A review of the bog turtle through the Climate Change Vulnerability Index by the Pennsylvania Natural Heritage Program found that the turtle indexed as "highly vulnerable" to climate change (PNHP 2011). Marsh habitats could have lasting altered hydroperiods due to climate change, and may become unsuitable for bog turtles.

Short-term Trend: Decline of 10-50%
Short-term Trend Comments: USFWS (2001) cited a 50% reduction in range an numbers during the 20-years prior to publication. Since this analysis, there has been a greater emphasis on surveying for the species, and many more subpopulations have been discovered. Despite this influx of new occurrence data, declines due to habitat loss, fragmentation, and alteration have continued. Many subpopulations consist of few individuals and may be considered "functionally extinct" (USFWS 2001).

Long-term Trend: Decline of 30-70%
Long-term Trend Comments: The long-term trends of this historically-enigmatic species are presumed; however, the perpetual human-induced destruction and alteration of wetland habitats (especially those most easily converted to agriculture) as well as the decline of natural habitat maintenance regimes in large wetland complexes (beaver activity, fire, wildlife grazing) have undoubtedly caused marked declines in this species (USFWS 2001).

Intrinsic Vulnerability: Highly to moderately vulnerable.
Intrinsic Vulnerability Comments: Low fecundity and high mortality rate of young make populations slow to recover from population losses.

Environmental Specificity: Very narrow. Specialist or community with key requirements scarce.

Other NatureServe Conservation Status Information

Inventory Needs: Reverify historical sites and search for new sites; should be many more new sites (e.g., in southeast Pennsylvania). Much habitat in the southern part of the range (especially North Carolina) needs to be inventoried. Population sizes need to be determined for many sites.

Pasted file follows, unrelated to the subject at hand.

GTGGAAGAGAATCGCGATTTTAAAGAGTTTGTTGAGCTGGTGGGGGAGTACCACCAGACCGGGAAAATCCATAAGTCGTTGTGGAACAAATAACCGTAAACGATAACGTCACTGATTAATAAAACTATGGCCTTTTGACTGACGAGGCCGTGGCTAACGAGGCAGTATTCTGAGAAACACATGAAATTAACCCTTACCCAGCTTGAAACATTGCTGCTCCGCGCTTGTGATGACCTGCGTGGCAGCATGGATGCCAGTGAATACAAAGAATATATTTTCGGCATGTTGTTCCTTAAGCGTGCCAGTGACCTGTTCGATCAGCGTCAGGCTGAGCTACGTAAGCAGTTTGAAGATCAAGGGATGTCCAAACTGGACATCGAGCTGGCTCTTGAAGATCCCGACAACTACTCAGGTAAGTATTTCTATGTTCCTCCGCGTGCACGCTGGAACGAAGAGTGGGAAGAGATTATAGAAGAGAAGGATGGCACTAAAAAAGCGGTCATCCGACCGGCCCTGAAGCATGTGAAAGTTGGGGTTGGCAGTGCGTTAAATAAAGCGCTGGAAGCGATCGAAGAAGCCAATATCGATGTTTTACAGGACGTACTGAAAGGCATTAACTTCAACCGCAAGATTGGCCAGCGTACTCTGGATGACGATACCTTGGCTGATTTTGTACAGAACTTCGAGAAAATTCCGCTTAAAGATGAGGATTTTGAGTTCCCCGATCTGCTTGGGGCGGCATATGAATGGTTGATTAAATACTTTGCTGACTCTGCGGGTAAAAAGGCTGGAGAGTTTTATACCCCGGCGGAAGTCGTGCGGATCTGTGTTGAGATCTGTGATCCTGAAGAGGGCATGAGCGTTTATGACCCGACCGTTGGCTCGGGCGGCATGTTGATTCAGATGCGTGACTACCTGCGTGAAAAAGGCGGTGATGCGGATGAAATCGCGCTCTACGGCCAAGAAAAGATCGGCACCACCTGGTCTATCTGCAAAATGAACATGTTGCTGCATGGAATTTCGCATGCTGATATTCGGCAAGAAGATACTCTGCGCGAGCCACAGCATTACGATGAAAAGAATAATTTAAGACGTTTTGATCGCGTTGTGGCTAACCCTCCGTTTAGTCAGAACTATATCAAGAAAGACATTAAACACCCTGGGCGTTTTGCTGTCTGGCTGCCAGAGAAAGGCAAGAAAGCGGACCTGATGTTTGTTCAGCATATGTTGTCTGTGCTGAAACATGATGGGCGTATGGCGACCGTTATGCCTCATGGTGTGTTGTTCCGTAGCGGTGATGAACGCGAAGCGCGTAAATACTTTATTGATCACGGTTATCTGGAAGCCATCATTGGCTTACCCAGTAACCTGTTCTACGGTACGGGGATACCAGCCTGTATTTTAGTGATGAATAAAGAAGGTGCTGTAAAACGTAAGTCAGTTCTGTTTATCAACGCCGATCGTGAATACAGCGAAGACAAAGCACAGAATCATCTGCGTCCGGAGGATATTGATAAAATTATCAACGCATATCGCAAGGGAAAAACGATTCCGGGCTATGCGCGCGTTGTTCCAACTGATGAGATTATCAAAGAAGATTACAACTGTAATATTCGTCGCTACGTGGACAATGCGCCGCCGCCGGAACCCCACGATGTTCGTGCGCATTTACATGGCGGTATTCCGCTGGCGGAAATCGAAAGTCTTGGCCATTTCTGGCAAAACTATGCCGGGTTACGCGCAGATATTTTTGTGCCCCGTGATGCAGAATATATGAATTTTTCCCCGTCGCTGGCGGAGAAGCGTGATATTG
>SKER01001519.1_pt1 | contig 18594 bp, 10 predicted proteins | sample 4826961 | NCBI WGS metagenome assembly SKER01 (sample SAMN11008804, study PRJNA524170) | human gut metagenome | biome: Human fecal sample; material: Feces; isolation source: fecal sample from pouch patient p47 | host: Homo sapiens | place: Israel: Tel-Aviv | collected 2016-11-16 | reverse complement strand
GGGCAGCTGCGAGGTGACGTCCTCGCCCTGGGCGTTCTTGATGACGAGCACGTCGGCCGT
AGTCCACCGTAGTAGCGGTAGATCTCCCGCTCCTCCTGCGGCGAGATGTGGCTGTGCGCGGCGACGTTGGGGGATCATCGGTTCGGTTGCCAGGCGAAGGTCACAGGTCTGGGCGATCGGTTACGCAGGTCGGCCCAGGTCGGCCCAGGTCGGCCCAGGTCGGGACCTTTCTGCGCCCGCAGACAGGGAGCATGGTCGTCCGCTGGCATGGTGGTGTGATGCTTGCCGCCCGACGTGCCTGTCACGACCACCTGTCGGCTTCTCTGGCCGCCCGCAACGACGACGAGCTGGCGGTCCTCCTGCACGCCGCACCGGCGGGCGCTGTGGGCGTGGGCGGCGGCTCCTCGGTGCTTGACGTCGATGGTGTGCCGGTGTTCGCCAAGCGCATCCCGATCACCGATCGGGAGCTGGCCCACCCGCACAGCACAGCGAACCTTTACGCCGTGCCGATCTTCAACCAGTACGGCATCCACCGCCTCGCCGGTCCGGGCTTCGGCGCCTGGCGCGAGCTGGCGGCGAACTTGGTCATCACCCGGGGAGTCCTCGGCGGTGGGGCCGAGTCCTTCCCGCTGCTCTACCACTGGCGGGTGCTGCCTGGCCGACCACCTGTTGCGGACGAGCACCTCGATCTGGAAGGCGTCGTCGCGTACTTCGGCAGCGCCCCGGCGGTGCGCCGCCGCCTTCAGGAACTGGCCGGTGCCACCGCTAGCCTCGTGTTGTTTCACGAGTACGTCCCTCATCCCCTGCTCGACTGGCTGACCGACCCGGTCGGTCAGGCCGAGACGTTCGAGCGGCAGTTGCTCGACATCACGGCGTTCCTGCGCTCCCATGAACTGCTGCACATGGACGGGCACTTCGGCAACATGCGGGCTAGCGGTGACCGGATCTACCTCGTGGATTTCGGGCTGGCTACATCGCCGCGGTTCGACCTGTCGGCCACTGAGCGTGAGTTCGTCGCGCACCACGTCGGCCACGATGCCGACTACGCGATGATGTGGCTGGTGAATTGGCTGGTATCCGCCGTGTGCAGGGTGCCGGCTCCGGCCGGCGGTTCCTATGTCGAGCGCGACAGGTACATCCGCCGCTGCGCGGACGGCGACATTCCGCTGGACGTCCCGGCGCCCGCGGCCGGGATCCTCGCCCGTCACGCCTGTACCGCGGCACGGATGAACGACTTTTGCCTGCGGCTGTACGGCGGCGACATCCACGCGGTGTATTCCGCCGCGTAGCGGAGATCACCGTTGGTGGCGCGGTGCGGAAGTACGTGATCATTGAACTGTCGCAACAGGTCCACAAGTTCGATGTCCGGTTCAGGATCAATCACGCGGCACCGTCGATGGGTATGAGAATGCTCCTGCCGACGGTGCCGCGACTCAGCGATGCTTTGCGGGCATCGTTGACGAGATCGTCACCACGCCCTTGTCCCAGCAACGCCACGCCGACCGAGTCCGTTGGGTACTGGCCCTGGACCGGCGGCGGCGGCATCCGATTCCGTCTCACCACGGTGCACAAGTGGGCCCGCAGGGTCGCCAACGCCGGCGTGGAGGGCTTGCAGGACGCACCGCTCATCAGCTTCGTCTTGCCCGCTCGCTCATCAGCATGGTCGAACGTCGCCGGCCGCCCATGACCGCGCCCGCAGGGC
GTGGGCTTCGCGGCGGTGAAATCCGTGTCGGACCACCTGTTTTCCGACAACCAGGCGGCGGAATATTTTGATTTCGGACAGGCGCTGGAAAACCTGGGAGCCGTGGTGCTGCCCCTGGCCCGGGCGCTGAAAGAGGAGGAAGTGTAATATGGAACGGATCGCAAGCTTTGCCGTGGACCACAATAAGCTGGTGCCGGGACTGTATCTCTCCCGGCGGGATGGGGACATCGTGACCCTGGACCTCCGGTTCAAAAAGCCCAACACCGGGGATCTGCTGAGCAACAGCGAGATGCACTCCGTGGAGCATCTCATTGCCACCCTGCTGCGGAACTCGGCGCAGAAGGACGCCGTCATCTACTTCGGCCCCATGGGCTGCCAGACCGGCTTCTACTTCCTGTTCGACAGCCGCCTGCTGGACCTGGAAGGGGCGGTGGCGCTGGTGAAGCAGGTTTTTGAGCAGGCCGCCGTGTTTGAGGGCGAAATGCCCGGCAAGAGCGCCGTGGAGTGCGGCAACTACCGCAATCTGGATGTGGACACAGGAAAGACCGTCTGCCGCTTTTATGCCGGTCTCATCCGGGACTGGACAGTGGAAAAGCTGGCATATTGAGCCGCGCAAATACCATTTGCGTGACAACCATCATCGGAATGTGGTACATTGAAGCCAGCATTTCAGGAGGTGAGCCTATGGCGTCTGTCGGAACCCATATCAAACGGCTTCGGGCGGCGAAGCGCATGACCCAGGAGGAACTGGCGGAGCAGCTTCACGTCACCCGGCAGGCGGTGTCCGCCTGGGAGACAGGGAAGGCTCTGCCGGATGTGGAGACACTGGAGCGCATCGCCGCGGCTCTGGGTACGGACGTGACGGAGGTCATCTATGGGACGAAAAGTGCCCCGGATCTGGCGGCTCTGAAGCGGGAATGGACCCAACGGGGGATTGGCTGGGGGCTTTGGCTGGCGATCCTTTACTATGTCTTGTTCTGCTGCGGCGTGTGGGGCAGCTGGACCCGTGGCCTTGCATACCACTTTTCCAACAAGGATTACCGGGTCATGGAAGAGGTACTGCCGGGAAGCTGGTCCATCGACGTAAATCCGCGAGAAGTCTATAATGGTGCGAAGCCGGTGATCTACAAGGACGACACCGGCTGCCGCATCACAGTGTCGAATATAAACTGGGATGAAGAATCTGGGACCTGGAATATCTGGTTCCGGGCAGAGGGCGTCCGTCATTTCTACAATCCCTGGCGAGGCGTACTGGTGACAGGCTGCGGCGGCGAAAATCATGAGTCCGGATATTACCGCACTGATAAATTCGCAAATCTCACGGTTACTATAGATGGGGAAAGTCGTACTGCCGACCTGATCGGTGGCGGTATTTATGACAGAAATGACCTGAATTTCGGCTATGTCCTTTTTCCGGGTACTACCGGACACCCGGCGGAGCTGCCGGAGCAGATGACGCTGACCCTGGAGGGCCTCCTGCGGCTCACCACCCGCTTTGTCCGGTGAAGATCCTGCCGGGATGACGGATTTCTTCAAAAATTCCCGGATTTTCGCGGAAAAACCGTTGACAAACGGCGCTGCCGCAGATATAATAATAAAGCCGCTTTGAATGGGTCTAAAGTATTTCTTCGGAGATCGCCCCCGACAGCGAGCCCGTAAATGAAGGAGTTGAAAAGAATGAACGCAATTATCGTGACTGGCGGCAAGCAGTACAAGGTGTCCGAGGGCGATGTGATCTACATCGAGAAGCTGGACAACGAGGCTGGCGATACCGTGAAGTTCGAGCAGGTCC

Protection Needs: Protect at least 1-2 sites in each state. Promote laws/regulations and law enforcement that will protect wetlands and discourage collecting. Maintain tight data security regarding occurrences.

A draft recovery plan became available in September 2000 (USFWS 2000).

Distribution
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Global Range: (20,000-200,000 square km (about 8000-80,000 square miles)) Since the discontinuity of the range is well established, the range extent was split into three distinct clusters, and then summed; 1) those from Georgia to southern Virginia, 2) those from Maryland to Massachusetts, 3) and those from the Prairie Peninsula/Lake Plain of New York State. Population segments considered extirpated (northwestern Pennsylvania and Lake George, NY) were excluded. Ernst and Lovich (2009) and USFWS (2001) published distribution maps. Range extent was calculated at 97,484.563 sq km.

U.S. States and Canadian Provinces

Due to latency between updates made in state, provincial or other NatureServe Network databases and when they appear on NatureServe Explorer, for state or provincial information you may wish to contact the data steward in your jurisdiction to obtain the most current data. Please refer to our Distribution Data Sources to find contact information for your jurisdiction.
Color legend for Distribution Map
Endemism: endemic to a single nation

U.S. & Canada State/Province Distribution
United States CT, DCextirpated, DE, GA, MA, MD, NC, NJ, NY, PA, SC, TN, VA

Range Map
Note: Range depicted for New World only. The scale of the maps may cause narrow coastal ranges or ranges on small islands not to appear. Not all vagrant or small disjunct occurrences are depicted. For migratory birds, some individuals occur outside of the passage migrant range depicted. For information on how to obtain shapefiles of species ranges see our Species Mapping pages at www.natureserve.org/conservation-tools/data-maps-tools.

Range Map Compilers: NatureServe 2008


U.S. Distribution by County Help
State County Name (FIPS Code)
CT Fairfield (09001), Litchfield (09005), New Haven (09009)*
DE New Castle (10003)
GA Fannin (13111), Rabun (13241), Towns (13281), Union (13291)
MA Berkshire (25003)
MD Baltimore County (24005), Carroll (24013), Cecil (24015), Harford (24025)
NC Alexander (37003)*, Alleghany (37005), Ashe (37009), Avery (37011), Buncombe (37021), Burke (37023), Caldwell (37027), Catawba (37035), Cherokee (37039)*, Clay (37043), Forsyth (37067), Gaston (37071), Graham (37075), Henderson (37089), Iredell (37097)*, Macon (37113), McDowell (37111), Mitchell (37121), Rutherford (37161), Surry (37171), Transylvania (37175), Wilkes (37193), Yancey (37199)